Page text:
Mr. Ban called the Declaration for Refugees and Migrants “a breakthrough in our collective efforts to address the challenges of human mobility.”

With the declaration, member states also pledged to “expand the number and range of legal pathways available for refugees to be admitted to, or resettled in, third countries,” so refugees can move more freely instead of being stuck in the first country they enter. A pledge to resettle 10% of the world’s refugees within the developed world, which had been canvassed, was excluded from the declaration.

At the same time, at the UN headquarters in New York, the leaders of Canada, Ethiopia, Germany, Jordan, Mexico and Sweden joined US President Barack Obama to host the Leaders’ Summit on Refugees. As a precondition for speaking at the summit, leaders of countries made new pledges, such as to give more support, make new admissions or give assistance to refugee host countries.

President Obama described the refugee crisis as “a test of our common humanity,” adding, “We must recognize that refugees are a symptom of larger failures—be it war, ethnic tensions, or persecution.”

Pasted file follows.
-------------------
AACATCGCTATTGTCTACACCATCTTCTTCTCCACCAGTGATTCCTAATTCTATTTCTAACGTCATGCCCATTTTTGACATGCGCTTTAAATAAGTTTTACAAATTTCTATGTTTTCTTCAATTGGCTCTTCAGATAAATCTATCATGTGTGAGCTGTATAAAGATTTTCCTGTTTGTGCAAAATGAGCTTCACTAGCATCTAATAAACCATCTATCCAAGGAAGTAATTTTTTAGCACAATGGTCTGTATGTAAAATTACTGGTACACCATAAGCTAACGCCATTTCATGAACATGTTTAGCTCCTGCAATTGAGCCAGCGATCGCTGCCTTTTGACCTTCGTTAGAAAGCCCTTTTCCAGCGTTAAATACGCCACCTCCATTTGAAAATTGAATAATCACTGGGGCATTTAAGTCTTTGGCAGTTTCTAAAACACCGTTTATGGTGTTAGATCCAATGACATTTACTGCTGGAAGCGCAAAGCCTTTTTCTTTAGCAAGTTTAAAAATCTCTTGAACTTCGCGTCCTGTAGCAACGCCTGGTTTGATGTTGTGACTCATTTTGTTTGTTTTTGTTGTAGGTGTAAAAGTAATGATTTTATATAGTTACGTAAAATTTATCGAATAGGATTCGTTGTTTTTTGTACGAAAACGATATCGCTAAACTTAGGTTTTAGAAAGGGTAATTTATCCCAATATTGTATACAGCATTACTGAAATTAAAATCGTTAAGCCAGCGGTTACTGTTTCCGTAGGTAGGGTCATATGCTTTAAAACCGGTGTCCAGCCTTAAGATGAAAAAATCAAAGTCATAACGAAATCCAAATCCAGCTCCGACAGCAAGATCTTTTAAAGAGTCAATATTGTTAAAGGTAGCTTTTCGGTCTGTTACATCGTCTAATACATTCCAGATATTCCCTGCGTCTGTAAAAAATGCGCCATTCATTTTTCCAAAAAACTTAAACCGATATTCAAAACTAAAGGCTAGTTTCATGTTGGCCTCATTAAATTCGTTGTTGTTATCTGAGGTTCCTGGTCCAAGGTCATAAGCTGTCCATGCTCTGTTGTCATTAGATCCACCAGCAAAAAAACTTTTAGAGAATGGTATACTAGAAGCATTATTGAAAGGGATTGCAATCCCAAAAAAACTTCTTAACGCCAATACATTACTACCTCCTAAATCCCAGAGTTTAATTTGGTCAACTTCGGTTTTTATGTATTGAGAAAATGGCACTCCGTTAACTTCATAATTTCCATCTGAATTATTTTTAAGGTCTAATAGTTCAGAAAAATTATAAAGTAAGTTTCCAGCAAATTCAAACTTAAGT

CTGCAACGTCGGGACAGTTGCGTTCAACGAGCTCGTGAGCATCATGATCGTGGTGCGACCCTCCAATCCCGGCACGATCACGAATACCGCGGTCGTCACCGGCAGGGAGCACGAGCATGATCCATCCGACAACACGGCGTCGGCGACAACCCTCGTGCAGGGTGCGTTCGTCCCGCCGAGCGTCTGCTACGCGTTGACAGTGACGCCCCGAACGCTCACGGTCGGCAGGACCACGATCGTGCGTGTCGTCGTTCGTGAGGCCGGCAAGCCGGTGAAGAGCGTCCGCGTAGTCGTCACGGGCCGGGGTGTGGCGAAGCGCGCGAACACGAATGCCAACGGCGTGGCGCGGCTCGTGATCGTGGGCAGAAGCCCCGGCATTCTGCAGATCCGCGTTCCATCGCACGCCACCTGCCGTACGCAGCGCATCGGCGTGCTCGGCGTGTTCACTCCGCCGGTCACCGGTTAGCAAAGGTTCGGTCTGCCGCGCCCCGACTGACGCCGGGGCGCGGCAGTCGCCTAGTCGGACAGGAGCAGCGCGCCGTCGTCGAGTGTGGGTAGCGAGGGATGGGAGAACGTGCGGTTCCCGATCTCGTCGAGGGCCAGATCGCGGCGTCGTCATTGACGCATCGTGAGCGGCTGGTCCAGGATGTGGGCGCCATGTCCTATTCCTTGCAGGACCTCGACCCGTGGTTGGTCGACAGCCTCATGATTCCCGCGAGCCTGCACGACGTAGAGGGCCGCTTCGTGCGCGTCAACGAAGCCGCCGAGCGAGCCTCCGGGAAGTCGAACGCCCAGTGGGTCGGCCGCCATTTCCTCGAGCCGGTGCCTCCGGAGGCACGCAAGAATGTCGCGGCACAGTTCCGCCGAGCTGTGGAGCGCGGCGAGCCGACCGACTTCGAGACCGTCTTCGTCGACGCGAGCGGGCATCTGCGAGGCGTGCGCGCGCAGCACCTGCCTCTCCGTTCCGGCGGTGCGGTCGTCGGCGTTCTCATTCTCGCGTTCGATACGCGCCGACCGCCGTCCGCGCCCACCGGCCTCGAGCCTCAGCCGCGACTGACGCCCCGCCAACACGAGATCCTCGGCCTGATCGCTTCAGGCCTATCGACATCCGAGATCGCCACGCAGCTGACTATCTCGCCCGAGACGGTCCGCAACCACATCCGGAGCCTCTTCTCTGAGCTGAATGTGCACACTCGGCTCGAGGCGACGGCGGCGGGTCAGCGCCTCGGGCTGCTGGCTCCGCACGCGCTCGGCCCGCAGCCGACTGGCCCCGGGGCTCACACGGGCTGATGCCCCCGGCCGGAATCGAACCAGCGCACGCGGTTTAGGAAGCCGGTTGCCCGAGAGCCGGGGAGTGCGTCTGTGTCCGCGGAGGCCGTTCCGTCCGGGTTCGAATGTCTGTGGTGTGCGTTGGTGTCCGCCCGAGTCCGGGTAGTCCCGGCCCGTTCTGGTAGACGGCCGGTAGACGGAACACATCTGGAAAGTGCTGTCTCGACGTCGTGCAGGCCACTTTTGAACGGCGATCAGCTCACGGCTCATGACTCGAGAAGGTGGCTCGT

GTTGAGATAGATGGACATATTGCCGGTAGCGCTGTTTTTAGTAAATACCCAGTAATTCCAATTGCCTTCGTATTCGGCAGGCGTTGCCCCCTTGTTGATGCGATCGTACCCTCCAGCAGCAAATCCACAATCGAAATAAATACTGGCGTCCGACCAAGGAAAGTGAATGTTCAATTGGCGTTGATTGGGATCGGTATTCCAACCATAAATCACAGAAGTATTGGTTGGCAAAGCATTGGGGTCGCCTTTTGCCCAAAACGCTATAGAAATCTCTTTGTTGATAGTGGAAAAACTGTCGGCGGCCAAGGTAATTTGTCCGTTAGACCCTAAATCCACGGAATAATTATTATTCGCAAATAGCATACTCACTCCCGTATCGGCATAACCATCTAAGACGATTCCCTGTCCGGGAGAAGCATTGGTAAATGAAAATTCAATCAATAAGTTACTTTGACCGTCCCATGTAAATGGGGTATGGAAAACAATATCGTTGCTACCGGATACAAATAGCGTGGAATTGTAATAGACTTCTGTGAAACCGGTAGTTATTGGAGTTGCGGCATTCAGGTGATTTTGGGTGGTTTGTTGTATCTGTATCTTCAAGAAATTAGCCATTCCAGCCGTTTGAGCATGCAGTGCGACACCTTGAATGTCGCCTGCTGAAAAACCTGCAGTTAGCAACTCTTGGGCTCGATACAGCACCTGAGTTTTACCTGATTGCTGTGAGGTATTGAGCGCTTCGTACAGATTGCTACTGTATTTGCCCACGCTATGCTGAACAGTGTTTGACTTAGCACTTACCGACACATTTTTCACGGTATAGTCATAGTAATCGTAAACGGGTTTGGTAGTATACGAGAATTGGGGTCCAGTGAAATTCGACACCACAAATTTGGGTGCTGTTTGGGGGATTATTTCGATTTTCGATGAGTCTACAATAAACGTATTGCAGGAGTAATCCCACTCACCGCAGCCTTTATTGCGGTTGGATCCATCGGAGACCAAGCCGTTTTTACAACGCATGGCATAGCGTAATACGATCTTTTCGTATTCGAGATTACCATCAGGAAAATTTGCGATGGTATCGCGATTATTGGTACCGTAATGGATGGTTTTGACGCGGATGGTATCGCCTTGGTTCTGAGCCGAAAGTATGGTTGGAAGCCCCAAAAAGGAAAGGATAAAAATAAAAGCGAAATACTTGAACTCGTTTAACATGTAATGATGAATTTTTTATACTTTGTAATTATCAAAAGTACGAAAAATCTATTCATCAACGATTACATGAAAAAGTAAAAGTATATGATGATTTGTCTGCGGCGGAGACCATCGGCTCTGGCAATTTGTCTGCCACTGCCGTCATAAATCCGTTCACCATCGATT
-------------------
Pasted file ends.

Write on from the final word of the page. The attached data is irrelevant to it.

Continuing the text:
While the leaders’ summit focused on refugees, not migrants, the UN General Assembly High-Level Meeting on Refugees and Migrants addressed large movements of both; the two events were complementary. Critics, however, say that the UN summits spent little time addressing the root causes of forced displacement and insecurities that force people to flee.

Many hope that incoming UN Secretary-General António Guterres, a former head of UNHCR, will be able to highlight the plight of refugees and consequently elicit more proactive interventions.

“During his 10 years at UNHCR, Mr. Guterres managed some of the biggest refugee crises of our times,” says Mr. Grandi, adding, “António Guterres was a tireless advocate for refugees, the internally displaced and the stateless, defending their rights in the field and at the highest political levels.”

Despite substantial increases in the UNHCR annual budget to meet the crises of the last five years, Mr. Grandi says funds available for 2016 so far stand at US$3.76 billion — just half of total funding requirements.

SOURCE: Africa Review